The Teenage Brain

Almost every parent would agree that teenagers are not easy to care for. Arguments are common in many parent-teenager relationships. However, with a new study, scientists attempt to explain why teenagers can be so stubborn when it comes to taking criticism from their parents.

Scientists took a group of 32 subjects, 22 of which were female, with an average age of 14. The brain activity of the teenagers was measured as they were given certain  audio clips to listen to. These clips consisted of their own mothers scolding or criticizing them. The researchers also had them listen to other clips in which their mothers were talking about everyday situations such as grocery shopping. Three parts of the brain were carefully studied; those associated with regulating emotion, those dealing with negative emotion, and those functioning in the understanding of the perspectives of other people in social situations.

No one should be surprised that the areas associated with negative emotion experienced heightened activity with the mother’s criticizing. However, the other two parts of the brain that control emotion and allow processing of the emotions of others decreased in activity. When looking at the brain, the prefrontal cortex is primarily in charge of regulating emotion. This part of the brain is highly developed in humans because it allows us to understand the information we take in and decide what should be done with it. The temporoparietal junction is an area of the brain allows people to grasp and understand the emotions and actions of other people.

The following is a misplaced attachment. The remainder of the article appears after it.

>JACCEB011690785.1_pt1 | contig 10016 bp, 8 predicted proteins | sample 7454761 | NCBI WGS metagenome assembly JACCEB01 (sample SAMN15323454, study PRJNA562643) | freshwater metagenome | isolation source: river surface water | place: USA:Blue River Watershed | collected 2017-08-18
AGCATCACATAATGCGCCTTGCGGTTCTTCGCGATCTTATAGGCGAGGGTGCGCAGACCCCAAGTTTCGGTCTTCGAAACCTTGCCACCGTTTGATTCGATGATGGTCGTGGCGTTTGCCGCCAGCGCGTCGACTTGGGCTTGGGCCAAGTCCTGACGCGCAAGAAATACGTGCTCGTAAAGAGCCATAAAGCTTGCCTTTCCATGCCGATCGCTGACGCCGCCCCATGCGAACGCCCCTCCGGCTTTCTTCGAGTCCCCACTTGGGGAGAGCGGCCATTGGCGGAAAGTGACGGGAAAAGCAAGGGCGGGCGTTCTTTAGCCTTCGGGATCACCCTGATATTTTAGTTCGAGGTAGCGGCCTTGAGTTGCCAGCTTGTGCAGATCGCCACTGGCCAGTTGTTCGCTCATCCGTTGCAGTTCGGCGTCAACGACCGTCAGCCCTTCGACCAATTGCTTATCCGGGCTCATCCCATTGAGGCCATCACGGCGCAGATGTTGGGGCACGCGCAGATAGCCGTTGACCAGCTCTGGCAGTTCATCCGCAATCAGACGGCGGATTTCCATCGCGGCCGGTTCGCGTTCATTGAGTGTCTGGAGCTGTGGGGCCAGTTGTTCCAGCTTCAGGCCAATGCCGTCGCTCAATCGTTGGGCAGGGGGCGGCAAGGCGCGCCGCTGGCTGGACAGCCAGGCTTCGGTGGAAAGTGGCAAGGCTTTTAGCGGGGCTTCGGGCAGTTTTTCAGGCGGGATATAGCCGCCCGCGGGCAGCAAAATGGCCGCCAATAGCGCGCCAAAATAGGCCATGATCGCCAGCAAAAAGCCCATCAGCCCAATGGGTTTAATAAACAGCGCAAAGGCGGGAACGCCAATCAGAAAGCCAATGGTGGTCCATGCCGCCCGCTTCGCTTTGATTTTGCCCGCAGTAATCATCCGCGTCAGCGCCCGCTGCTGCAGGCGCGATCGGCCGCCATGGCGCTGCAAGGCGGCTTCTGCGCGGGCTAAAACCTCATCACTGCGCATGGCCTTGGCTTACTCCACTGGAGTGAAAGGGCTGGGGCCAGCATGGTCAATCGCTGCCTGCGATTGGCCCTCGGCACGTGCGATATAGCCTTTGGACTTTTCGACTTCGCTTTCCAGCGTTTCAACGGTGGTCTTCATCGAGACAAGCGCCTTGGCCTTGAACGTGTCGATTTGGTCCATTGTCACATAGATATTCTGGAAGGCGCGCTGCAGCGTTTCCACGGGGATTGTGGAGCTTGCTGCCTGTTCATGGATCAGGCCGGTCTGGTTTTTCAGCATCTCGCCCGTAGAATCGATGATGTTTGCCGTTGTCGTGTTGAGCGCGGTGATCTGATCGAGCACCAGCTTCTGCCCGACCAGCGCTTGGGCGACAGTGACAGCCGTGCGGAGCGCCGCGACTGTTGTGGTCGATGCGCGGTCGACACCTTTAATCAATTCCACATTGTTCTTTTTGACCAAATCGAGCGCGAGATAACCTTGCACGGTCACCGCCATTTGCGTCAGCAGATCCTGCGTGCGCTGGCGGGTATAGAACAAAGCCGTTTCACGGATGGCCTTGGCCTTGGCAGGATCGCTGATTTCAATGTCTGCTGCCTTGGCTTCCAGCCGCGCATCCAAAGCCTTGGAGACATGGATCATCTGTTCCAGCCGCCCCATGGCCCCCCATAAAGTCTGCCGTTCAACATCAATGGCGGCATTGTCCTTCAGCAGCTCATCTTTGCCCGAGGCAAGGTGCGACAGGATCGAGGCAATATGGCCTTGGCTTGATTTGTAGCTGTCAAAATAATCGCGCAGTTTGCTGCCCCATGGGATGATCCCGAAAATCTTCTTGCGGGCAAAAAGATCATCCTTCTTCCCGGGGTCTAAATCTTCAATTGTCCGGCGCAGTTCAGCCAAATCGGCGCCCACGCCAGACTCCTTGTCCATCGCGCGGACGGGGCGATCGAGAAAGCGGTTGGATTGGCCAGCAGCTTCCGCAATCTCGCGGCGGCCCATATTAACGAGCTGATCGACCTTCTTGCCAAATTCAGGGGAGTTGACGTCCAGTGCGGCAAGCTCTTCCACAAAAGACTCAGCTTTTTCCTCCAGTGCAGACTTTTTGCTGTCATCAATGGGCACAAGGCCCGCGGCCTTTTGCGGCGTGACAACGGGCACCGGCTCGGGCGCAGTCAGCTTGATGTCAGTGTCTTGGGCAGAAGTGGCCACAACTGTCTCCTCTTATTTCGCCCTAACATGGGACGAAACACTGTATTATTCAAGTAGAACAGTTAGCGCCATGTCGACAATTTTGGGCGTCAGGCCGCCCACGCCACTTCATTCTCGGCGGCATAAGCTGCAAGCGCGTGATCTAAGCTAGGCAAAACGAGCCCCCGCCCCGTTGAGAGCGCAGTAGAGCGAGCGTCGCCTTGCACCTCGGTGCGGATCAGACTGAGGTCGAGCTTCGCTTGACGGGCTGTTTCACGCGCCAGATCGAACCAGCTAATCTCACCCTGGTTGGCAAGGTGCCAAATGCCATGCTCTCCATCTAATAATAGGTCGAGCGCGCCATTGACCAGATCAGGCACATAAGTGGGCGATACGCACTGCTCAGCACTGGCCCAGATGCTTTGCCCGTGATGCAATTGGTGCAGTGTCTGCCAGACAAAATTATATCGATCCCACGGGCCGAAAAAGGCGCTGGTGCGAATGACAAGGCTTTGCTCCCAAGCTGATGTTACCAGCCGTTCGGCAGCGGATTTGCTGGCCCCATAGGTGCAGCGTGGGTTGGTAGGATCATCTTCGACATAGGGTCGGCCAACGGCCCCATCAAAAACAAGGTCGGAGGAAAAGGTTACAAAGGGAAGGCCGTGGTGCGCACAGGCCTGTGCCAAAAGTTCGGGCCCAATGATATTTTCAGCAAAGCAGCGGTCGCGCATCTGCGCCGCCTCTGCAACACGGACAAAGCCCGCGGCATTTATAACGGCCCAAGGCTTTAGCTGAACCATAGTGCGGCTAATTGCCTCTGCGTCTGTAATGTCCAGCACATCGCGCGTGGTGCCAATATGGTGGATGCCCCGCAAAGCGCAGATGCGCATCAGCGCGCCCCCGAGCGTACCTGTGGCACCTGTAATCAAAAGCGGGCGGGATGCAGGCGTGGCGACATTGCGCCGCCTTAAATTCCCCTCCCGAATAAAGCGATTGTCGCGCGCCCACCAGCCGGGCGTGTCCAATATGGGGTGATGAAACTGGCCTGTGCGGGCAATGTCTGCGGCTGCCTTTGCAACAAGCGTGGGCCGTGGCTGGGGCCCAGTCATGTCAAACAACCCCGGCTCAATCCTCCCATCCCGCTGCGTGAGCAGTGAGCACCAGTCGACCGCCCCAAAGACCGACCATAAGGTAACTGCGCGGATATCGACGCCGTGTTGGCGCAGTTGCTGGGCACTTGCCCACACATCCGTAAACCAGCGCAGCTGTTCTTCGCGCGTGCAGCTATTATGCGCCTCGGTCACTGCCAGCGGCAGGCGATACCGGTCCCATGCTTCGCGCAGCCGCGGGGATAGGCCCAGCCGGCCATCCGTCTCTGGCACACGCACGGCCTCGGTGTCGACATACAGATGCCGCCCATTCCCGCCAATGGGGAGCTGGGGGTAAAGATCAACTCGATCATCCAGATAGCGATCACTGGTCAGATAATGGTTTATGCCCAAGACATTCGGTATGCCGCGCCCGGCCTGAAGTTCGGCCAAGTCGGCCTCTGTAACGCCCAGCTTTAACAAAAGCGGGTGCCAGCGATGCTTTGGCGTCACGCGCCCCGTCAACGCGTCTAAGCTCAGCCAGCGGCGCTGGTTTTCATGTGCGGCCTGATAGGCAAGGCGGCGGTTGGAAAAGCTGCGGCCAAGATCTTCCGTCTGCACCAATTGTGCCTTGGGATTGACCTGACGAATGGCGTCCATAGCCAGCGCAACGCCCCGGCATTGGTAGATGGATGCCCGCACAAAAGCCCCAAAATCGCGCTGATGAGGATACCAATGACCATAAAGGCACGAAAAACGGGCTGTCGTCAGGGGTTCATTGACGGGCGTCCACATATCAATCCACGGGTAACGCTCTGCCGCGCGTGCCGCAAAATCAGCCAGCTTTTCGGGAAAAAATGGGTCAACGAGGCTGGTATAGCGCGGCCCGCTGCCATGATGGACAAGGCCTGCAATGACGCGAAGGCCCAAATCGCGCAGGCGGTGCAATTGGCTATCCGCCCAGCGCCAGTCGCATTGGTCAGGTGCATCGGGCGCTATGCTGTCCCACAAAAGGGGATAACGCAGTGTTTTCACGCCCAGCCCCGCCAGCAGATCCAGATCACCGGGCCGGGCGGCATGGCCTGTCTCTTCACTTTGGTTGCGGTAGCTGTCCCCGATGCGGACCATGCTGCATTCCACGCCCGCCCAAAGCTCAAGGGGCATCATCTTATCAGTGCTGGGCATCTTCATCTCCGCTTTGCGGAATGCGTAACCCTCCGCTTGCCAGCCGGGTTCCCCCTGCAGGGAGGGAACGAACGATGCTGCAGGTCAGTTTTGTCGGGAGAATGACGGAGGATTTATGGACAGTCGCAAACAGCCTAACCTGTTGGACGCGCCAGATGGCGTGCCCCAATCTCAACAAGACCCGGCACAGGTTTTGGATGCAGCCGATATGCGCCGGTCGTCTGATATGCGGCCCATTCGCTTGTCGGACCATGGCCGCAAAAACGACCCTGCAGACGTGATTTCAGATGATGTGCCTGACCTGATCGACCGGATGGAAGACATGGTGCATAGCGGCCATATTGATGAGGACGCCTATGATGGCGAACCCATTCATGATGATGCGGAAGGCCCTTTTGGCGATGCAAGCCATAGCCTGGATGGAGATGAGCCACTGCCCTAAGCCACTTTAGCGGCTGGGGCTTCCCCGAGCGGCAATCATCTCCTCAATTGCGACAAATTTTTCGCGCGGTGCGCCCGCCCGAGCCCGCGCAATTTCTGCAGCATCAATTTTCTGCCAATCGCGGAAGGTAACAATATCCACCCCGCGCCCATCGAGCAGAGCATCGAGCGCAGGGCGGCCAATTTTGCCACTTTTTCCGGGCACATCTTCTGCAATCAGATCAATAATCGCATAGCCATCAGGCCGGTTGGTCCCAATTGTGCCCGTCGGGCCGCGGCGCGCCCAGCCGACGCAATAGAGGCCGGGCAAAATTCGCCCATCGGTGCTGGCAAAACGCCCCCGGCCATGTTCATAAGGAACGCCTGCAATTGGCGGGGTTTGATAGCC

Brain_-_Lobes_-_Temporoparietal_junction

The researchers concluded that with less brain activity in these two brain regions, teenagers are not understanding their parent’s perspective and are not reasoning with them in the same manner as an adult brain.  This was just the first of these types of studies, more research will need to be done to understand how these areas of the brain interact, or don’t, in the teenage brain.

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Photo Credits

John A Beal [CC-BY-2.5 (http://creativecommons.org/licenses/by/2.5)], via Wikimedia Commons

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